#HerLegacy Reflections

#HerLegacy – The Ones in the Shadow

–Rochelle McFee–

#HerLegacy was beautifully executed, well-attended and showcased extraordinary talent.

In reflecting on the event I thought a lot about the energy among a group of women, working hard to make sure the room was just right…

I arrived at the venue with material we would need to organize the space for #HerLegacy. I found two women – one I was familiar with – already working diligently to make sure we would get the gallery right. I thought to myself ‘I don’t know what I can contribute in this regard…. setting up for events is not one of my strong areas’.


In about half an hour I was being taught how to use the staple gun and fabric to create a skirt around the stage. I then moved on to helping with the hanging of the artwork for the gallery. How the gallery was to be set up was not my idea, in fact I was a little worried that it wouldn’t work; the art wasn’t lining up like it should. We were using fish line as our anchor and double-sided tape for reinforcement. As I held on to the fish line Simone exclaimed ‘yes Alexia yuh soh strong! Is your strength we need to pull on the line’. I didn’t know how to set up the room, it is not something I could ever do on my own, but there was one thing that I had that was useful to these women, my upper body strength.


With my strength, their ingenuity, creativity and determination, we managed to get it done on time. And while it may not have been perfect for us, our honourees, our guests were in love with the concept. I remember Taitu, one of our unplanned advisers saying to me as she walked in ‘WE-Change haffi jus good soh, mercy, oonu just good soh’ – what she saw was the product of team work.

Much like the way the women responsible for setting up the room supported each other, #HerLegacy was a space of immense support where women from all walks of life cried together, laughed together, hugged each other as we went through the emotionally draining but life enriching evening. A lot of what happened as we set up the room, is what happens in the lives of many people, where there is a combination of things and people that allow them to present in the ways that they do. #HerLegacy was the opportunity for recognizing those fixers, giants, workers, nurturers who have ushered us this far as women and as a movement, and who continue do this in their respective spaces.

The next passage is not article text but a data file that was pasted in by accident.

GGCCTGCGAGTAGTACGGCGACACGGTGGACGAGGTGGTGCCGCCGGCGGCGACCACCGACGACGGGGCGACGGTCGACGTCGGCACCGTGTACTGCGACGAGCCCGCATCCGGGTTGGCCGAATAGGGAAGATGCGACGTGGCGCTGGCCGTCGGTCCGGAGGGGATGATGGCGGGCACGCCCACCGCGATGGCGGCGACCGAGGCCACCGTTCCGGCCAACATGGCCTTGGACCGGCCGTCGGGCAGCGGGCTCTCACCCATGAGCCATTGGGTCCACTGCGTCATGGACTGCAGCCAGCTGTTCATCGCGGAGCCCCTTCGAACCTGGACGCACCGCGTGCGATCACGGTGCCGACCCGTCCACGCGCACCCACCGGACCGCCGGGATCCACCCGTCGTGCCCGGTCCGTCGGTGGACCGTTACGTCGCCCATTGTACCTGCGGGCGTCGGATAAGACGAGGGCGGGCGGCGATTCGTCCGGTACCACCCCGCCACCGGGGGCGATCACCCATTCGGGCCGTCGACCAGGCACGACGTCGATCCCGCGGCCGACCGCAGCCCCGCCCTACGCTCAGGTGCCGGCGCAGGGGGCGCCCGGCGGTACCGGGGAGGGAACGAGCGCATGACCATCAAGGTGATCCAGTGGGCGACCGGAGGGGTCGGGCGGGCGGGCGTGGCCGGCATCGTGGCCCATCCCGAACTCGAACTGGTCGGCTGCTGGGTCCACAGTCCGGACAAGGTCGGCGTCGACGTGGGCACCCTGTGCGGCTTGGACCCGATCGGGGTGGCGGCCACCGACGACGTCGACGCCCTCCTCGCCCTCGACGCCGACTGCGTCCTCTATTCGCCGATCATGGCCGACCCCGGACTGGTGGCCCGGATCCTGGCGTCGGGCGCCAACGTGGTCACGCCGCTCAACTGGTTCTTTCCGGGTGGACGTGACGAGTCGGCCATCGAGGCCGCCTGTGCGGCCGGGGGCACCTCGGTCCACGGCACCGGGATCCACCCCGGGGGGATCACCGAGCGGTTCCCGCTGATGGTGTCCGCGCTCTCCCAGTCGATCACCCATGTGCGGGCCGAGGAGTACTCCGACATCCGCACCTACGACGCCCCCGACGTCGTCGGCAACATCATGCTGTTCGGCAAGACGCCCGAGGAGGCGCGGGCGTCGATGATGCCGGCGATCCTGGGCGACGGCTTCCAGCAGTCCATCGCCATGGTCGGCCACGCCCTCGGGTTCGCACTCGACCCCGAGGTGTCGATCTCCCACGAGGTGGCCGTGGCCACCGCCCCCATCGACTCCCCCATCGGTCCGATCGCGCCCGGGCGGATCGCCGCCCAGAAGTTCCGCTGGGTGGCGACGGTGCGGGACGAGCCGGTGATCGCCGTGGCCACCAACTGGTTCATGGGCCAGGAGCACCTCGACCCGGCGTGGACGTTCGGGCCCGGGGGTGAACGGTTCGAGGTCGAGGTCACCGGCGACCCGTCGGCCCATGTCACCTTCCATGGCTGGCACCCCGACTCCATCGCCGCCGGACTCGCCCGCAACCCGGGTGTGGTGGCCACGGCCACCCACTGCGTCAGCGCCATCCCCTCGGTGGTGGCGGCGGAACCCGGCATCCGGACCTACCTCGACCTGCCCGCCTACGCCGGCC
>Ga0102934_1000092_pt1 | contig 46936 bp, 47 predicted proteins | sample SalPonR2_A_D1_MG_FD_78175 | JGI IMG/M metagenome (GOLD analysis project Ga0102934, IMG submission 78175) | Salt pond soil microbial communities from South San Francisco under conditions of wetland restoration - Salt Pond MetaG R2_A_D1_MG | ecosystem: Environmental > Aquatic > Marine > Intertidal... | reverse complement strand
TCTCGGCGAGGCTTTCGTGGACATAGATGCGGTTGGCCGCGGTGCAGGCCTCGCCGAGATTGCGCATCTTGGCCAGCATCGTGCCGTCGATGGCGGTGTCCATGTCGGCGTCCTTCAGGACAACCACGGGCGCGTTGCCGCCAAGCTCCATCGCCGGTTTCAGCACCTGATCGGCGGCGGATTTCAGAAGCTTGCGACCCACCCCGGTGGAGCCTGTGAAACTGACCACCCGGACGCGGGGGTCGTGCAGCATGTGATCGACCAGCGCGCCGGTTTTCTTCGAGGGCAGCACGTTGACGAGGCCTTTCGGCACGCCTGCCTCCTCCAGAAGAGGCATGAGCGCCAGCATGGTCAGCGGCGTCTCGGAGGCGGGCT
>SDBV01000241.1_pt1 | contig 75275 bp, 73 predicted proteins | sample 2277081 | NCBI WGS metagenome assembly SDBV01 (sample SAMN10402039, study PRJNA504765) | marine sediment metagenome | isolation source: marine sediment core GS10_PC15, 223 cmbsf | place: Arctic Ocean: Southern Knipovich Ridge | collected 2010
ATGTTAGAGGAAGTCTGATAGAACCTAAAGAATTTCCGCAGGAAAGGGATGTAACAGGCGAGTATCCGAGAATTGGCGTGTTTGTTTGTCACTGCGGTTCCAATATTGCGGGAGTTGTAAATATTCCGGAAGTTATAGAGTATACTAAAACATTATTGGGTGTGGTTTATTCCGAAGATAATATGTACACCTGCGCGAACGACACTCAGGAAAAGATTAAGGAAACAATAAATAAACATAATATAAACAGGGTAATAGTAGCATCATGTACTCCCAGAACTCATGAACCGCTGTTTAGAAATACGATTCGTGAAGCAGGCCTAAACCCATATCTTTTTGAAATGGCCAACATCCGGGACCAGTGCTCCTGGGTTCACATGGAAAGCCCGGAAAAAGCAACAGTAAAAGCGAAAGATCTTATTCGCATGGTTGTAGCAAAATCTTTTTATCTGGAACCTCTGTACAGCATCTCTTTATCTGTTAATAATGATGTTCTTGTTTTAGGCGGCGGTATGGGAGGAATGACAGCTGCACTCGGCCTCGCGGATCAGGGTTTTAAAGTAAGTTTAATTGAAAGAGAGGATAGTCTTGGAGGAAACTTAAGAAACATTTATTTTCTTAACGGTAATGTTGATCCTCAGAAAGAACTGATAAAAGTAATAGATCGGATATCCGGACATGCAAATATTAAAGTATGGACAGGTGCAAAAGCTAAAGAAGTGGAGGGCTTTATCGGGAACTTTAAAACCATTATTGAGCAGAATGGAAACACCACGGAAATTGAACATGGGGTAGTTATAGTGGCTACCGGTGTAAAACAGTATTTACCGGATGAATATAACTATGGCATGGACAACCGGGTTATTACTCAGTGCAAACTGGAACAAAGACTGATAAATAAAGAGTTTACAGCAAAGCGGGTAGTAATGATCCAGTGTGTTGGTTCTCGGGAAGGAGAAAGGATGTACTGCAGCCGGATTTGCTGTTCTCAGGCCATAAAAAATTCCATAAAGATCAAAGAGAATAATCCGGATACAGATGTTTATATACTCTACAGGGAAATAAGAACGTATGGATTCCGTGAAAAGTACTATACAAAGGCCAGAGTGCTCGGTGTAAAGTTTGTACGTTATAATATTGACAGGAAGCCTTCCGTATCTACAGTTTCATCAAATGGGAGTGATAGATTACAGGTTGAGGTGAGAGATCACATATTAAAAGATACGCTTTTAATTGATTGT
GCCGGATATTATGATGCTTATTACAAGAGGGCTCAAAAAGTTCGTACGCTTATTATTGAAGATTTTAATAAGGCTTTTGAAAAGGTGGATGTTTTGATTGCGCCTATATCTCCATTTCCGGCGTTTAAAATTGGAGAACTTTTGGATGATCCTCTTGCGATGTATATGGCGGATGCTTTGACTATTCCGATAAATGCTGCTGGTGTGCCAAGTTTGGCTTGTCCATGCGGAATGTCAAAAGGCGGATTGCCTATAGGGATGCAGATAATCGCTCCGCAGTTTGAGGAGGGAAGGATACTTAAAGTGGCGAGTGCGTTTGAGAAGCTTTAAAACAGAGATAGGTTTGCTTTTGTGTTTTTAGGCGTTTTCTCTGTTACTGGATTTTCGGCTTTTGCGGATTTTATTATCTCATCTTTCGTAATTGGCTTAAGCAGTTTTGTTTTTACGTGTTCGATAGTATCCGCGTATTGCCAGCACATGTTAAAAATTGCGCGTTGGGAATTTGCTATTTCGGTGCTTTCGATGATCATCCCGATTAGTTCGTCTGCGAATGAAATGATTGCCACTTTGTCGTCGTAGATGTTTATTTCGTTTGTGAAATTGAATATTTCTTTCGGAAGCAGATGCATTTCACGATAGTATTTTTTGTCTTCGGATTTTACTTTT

As I listened to the presentations there were a few things that were recurring: struggle, misfortune and pain. But remember we are talking about #HerLegacy so clearly the stories didn’t end with those things. The stories as written and told were about women who despite struggles, despite misfortune, despite pain were able to make a difference in the lives of their children and their extended families, their communities, their nation, their region.

12022431_1103819156336526_5468580568418208303_o-2A personal story told by one brave woman brought home the point that many times women fight not to make their own lives better, but to secure a better life for other people. She talked about making a decision that could have led to her death because she thought about, and wanted to prevent harm that could have been meted out against her little sister.

Her story opened up wounds for her and maybe other persons in the room, but it also showed how, with support, people are able to use knives that were used to hurt them to cut away shackles that prevent growth. She sat from a position of empowerment telling her story, a story that may give many others courage to speak up against violence against women. She admitted that prior to finding the support group started by WE-Change last summer, she was never able to share her story in that way.

11053440_1103817083003400_161251032316175011_oWE-Change continues to demonstrate how powerful an advocacy tool storytelling can be. How hearts and minds can be changed, how people can become connected and (re)inspired.